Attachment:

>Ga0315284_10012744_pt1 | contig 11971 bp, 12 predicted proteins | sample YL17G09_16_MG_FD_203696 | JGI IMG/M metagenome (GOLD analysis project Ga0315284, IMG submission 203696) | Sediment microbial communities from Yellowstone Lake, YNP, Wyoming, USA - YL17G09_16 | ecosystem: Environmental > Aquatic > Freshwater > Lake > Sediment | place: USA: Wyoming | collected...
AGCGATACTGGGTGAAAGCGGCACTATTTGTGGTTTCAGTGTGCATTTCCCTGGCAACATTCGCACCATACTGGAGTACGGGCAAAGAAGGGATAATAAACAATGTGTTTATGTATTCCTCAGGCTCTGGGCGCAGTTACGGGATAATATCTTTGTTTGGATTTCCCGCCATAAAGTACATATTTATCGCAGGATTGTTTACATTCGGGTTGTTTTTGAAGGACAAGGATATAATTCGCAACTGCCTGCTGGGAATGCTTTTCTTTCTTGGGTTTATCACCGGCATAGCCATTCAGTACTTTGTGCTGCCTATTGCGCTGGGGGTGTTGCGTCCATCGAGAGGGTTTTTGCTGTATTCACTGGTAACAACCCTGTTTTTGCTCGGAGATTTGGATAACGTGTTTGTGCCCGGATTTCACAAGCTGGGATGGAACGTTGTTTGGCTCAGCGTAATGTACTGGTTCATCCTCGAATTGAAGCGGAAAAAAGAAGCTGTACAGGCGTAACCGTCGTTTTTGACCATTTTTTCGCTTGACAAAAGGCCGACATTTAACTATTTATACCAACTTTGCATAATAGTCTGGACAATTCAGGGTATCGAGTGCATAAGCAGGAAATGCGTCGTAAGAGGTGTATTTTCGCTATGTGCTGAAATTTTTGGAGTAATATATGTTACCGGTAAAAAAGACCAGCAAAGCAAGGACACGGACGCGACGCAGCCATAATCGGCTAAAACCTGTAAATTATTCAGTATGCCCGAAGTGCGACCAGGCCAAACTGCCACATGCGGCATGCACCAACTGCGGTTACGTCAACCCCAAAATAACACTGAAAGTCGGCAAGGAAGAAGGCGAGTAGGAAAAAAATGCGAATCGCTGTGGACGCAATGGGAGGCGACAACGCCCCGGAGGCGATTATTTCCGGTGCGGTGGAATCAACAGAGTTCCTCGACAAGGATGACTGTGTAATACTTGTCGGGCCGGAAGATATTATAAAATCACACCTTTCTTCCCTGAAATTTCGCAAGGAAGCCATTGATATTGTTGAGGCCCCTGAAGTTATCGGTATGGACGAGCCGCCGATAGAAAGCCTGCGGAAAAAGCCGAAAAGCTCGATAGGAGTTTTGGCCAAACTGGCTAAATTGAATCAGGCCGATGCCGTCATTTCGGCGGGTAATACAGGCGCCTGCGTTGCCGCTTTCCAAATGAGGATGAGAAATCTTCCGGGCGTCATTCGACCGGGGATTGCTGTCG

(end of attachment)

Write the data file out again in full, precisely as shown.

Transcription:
>Ga0315284_10012744_pt1 | contig 11971 bp, 12 predicted proteins | sample YL17G09_16_MG_FD_203696 | JGI IMG/M metagenome (GOLD analysis project Ga0315284, IMG submission 203696) | Sediment microbial communities from Yellowstone Lake, YNP, Wyoming, USA - YL17G09_16 | ecosystem: Environmental > Aquatic > Freshwater > Lake > Sediment | place: USA: Wyoming | collected...
AGCGATACTGGGTGAAAGCGGCACTATTTGTGGTTTCAGTGTGCATTTCCCTGGCAACATTCGCACCATACTGGAGTACGGGCAAAGAAGGGATAATAAACAATGTGTTTATGTATTCCTCAGGCTCTGGGCGCAGTTACGGGATAATATCTTTGTTTGGATTTCCCGCCATAAAGTACATATTTATCGCAGGATTGTTTACATTCGGGTTGTTTTTGAAGGACAAGGATATAATTCGCAACTGCCTGCTGGGAATGCTTTTCTTTCTTGGGTTTATCACCGGCATAGCCATTCAGTACTTTGTGCTGCCTATTGCGCTGGGGGTGTTGCGTCCATCGAGAGGGTTTTTGCTGTATTCACTGGTAACAACCCTGTTTTTGCTCGGAGATTTGGATAACGTGTTTGTGCCCGGATTTCACAAGCTGGGATGGAACGTTGTTTGGCTCAGCGTAATGTACTGGTTCATCCTCGAATTGAAGCGGAAAAAAGAAGCTGTACAGGCGTAACCGTCGTTTTTGACCATTTTTTCGCTTGACAAAAGGCCGACATTTAACTATTTATACCAACTTTGCATAATAGTCTGGACAATTCAGGGTATCGAGTGCATAAGCAGGAAATGCGTCGTAAGAGGTGTATTTTCGCTATGTGCTGAAATTTTTGGAGTAATATATGTTACCGGTAAAAAAGACCAGCAAAGCAAGGACACGGACGCGACGCAGCCATAATCGGCTAAAACCTGTAAATTATTCAGTATGCCCGAAGTGCGACCAGGCCAAACTGCCACATGCGGCATGCACCAACTGCGGTTACGTCAACCCCAAAATAACACTGAAAGTCGGCAAGGAAGAAGGCGAGTAGGAAAAAAATGCGAATCGCTGTGGACGCAATGGGAGGCGACAACGCCCCGGAGGCGATTATTTCCGGTGCGGTGGAATCAACAGAGTTCCTCGACAAGGATGACTGTGTAATACTTGTCGGGCCGGAAGATATTATAAAATCACACCTTTCTTCCCTGAAATTTCGCAAGGAAGCCATTGATATTGTTGAGGCCCCTGAAGTTATCGGTATGGACGAGCCGCCGATAGAAAGCCTGCGGAAAAAGCCGAAAAGCTCGATAGGAGTTTTGGCCAAACTGGCTAAATTGAATCAGGCCGATGCCGTCATTTCGGCGGGTAATACAGGCGCCTGCGTTGCCGCTTTCCAAATGAGGATGAGAAATCTTCCGGGCGTCATTCGACCGGGGATTGCTGTCG